Singapore’s hot humid climate limits the succes of passive design principles to improve human comfort in the built environment.
This booklet was made as part of the Technology in Sustainable Development curriculum. The key research question addressed was how human comfort in the urban context and within the building envelope can be improved or managed by applying selected Bioclimatic, and passive / active Sustainable Design principles.
These principles are reviewed in the context of the Singapore climate, which can be described as a constantly hot (i.e. no diurnal nor seasonal temperature differences) and constantly humid climate, with a lot of rainfall, high solar radiation and low average wind speeds. Given the geographical location of Singapore on the equator, the east and west facades and the roof are typically most solar exposed.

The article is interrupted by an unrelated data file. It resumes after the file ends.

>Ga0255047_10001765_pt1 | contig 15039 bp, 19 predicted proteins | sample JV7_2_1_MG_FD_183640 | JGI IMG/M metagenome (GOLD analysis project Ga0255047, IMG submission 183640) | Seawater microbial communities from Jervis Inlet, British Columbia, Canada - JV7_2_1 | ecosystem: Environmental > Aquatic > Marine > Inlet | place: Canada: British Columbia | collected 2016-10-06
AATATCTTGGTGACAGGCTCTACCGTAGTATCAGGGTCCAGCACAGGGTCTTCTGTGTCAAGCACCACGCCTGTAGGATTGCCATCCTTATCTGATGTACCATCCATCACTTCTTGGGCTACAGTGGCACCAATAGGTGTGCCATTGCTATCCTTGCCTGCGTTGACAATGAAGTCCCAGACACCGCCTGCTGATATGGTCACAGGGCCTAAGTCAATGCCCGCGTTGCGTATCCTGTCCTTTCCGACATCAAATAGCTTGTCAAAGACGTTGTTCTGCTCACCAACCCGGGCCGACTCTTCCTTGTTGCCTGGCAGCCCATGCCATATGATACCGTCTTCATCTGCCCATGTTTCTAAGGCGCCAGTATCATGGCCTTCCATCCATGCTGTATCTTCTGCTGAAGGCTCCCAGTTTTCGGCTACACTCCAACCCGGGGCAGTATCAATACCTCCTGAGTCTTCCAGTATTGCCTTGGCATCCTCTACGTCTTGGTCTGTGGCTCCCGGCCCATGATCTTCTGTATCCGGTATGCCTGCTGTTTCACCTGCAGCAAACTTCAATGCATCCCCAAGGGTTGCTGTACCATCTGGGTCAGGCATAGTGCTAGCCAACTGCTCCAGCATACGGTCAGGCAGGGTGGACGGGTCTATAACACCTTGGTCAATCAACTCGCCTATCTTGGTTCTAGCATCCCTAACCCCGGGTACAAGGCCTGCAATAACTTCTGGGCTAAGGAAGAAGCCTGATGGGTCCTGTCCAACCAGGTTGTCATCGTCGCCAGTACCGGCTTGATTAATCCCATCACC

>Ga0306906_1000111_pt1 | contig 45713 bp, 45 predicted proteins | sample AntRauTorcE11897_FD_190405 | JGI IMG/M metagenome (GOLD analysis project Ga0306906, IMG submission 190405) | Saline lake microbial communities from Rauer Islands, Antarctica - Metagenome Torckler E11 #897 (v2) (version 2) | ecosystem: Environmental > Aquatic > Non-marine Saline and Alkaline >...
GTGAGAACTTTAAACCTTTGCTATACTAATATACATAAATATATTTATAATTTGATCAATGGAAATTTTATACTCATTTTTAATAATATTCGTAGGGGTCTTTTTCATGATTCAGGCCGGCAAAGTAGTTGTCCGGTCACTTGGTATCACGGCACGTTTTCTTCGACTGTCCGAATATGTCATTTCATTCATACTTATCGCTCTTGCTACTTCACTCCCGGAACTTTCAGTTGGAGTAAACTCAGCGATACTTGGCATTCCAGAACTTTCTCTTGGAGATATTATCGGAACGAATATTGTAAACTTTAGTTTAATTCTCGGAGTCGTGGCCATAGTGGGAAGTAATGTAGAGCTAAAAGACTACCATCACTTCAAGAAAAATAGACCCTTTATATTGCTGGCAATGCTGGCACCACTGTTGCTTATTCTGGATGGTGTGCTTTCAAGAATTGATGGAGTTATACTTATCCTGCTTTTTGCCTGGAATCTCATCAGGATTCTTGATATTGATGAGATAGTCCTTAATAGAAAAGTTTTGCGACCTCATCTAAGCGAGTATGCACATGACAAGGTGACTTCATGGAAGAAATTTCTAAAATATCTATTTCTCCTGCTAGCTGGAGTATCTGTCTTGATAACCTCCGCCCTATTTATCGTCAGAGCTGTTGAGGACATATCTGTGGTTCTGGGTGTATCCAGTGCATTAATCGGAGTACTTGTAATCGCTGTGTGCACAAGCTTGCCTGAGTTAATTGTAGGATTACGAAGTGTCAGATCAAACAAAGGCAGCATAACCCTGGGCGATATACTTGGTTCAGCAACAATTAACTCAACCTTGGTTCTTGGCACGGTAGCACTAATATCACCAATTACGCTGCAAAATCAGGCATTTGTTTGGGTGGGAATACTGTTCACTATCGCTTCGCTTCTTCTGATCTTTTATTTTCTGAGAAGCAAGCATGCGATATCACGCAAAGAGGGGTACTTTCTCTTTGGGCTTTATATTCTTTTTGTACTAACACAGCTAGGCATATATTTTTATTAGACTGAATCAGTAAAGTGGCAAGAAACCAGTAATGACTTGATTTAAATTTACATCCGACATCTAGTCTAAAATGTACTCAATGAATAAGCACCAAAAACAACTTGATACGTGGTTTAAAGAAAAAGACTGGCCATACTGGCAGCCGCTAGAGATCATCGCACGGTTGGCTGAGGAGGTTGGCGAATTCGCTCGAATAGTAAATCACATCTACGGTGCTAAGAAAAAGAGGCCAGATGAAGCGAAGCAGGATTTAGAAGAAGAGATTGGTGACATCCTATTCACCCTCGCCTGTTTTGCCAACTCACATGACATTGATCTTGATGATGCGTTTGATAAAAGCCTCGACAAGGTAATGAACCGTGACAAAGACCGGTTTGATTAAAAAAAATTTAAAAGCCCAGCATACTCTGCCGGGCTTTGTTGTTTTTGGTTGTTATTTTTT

The conclusion of this research is that due to the climatic conditions, many passive sustainable design principles, suited for temperate climates, just do not work in Singapore. In order to create a (western) cool interior of a building, active sustainable cooling systems will be necessary.
Bioclimatic design principles are effective, and need to focus on preventing the building envelope from overheating in the first place. The scattered placement of buildings, their form and orientation, and the use of site green will create an optimal climate at an urban level. On a building level solar shading devices, stack ventilation in combination with evaporative cooling, roof gardens or double, ventilative roof constructions are worth mentioning.